There is one criticism of open science that I think, from my personal experience, is totally unfounded: that is the worry that people will “steal” your ideas. This certainly never happened to me over the past 6 months. I know this is a stupid argument, as I probably had nothing worth stealing etc. etc. But I also think, for other reasons, that it is an unfounded concern. Firstly, the blog posts are time stamped. Secondly, to actually steal an idea/result someone would probably have to write everything up carefully etc., and that, in itself, is hard work, which is rather unattractive. But this is all obvious.
However, this isn’t really the actual concern that critics have: the main worry that many of my colleagues express is not that someone will come and copy a solved problem from a post and make a paper, but rather that, if one was to post their favourite open problems openly, then someone else will solve them faster! Many people have expressed this concern to me.
Evidently, the currency of theoretical physics is not solved problems, but rather “solvable problems” coupled with a good intuition for how to solve them: I know lots (most?) of people who hoard interesting conjectures which are on the edge of solvability. These are the primary treasures of theoretical physics.
Open science asks you to reveal these treasures and, in the process, give up the intellectual credit for their solution; if someone quickly goes and solves the problem using your own suggested method and writes it up then all you’re likely to get in return is a citation for suggesting the problem and the argument. I have certainly experienced the frustration of posing a solvable problem and suggesting an appropriate method of solution only to find that someone else had gone and solved it using my suggested method, wrote it up, and didn’t even acknowledge our conversation.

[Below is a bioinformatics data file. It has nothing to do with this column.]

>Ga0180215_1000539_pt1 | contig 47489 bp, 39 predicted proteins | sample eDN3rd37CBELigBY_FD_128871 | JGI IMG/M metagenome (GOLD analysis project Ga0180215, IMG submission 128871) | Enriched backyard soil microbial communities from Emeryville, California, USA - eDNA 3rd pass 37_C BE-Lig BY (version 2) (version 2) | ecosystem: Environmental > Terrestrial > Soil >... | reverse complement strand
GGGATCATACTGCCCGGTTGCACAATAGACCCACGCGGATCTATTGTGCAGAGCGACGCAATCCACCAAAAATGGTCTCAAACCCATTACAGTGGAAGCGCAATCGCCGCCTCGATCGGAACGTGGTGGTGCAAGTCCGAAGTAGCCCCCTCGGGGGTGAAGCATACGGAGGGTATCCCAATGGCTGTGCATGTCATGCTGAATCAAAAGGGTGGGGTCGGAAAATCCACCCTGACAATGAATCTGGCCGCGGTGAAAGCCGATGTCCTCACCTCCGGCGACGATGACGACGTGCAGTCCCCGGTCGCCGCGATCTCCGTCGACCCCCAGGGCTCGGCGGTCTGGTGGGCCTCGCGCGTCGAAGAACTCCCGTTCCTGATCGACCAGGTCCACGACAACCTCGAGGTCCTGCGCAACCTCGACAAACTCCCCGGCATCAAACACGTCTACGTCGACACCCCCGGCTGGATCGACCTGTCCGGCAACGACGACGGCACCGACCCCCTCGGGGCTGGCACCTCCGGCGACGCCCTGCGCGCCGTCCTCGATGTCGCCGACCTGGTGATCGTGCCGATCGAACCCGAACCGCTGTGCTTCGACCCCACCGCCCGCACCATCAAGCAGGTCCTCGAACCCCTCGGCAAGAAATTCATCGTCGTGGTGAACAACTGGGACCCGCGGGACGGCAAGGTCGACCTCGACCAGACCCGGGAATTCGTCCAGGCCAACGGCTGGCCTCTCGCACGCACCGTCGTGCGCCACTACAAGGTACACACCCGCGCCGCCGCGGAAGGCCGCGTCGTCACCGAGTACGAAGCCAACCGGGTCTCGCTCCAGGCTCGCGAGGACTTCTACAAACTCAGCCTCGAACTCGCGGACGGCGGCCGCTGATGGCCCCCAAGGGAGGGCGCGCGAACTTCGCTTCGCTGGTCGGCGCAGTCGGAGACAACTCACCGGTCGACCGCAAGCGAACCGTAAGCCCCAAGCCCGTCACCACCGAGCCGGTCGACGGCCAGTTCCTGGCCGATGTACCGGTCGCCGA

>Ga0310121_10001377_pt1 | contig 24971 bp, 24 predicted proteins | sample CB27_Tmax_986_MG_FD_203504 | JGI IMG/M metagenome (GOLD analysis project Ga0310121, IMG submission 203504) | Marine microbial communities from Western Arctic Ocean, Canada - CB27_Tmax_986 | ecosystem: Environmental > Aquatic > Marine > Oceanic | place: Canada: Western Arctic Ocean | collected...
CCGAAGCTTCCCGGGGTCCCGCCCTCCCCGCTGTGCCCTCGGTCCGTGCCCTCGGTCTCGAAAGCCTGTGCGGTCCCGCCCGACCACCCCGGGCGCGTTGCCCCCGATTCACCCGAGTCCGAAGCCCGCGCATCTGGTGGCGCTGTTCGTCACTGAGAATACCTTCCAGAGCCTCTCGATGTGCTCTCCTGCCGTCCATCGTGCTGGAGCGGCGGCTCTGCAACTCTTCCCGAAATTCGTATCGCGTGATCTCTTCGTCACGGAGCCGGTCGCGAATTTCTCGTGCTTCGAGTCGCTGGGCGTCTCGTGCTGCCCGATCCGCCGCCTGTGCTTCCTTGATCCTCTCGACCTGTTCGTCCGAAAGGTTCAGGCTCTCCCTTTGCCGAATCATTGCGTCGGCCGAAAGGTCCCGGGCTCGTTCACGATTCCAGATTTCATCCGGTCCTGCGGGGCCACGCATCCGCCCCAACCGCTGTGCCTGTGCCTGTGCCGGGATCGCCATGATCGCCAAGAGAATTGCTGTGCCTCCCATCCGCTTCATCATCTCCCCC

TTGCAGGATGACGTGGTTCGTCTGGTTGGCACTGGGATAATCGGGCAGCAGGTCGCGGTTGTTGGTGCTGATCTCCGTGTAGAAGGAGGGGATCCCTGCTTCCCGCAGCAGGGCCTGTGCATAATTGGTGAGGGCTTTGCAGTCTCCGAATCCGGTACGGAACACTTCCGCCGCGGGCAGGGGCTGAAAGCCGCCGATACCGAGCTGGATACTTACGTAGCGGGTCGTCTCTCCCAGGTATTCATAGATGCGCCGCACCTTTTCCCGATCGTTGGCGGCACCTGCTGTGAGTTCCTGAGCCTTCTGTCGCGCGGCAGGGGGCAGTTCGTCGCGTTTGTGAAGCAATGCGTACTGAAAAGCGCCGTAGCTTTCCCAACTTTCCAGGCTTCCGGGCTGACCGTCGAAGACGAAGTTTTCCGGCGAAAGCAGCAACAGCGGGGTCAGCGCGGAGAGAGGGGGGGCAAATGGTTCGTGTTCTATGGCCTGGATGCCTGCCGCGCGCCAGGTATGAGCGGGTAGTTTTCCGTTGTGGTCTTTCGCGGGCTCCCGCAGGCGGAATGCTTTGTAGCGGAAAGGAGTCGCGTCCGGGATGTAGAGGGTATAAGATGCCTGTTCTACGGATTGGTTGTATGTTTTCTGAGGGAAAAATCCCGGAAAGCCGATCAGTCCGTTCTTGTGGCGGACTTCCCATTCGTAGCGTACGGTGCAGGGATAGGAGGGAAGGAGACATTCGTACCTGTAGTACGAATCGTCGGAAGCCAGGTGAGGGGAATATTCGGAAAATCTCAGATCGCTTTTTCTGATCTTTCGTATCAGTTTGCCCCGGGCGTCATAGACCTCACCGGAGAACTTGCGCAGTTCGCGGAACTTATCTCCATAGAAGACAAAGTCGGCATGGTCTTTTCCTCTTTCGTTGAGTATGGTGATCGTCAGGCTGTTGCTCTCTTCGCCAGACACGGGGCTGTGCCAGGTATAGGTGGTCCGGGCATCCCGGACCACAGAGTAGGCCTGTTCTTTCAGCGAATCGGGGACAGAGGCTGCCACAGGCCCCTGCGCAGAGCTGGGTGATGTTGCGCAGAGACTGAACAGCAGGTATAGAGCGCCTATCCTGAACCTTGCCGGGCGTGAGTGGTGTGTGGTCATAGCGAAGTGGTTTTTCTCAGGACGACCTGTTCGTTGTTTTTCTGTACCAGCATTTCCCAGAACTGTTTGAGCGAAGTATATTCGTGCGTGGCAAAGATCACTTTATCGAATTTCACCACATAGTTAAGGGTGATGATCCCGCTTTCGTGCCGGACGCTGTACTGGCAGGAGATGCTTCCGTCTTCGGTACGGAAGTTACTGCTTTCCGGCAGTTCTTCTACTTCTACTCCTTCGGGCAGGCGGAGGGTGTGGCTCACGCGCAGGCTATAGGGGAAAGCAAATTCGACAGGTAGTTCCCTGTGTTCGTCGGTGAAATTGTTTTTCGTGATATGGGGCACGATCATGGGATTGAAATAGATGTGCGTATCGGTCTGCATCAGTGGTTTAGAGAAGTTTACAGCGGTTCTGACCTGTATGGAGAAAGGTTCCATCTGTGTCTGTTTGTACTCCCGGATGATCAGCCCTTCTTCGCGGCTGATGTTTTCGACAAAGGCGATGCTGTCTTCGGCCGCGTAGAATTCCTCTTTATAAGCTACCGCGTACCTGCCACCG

There’s not much I can say here: I do believe this concern *is* justified. And since these treasured problems are potential papers, every time someone shares a solvable problem (+appropriate intuition for a solution) then one exposes oneself to a considerable risk of losing all credit for the potential paper.
In my experience, to first order , noone actually reads the scientific content on a blog. (This is pretty easily detected by looking at the blog stats, the “soft” posts always attract an order of magnitude more views.) This is natural: there are simply not many people who work in areas related to my work, and it would be presumptious to expect that everyone should read the technical posts. So the only rejoinder I can make to the criticism that sharing solvable problems is bad is that noone will read them.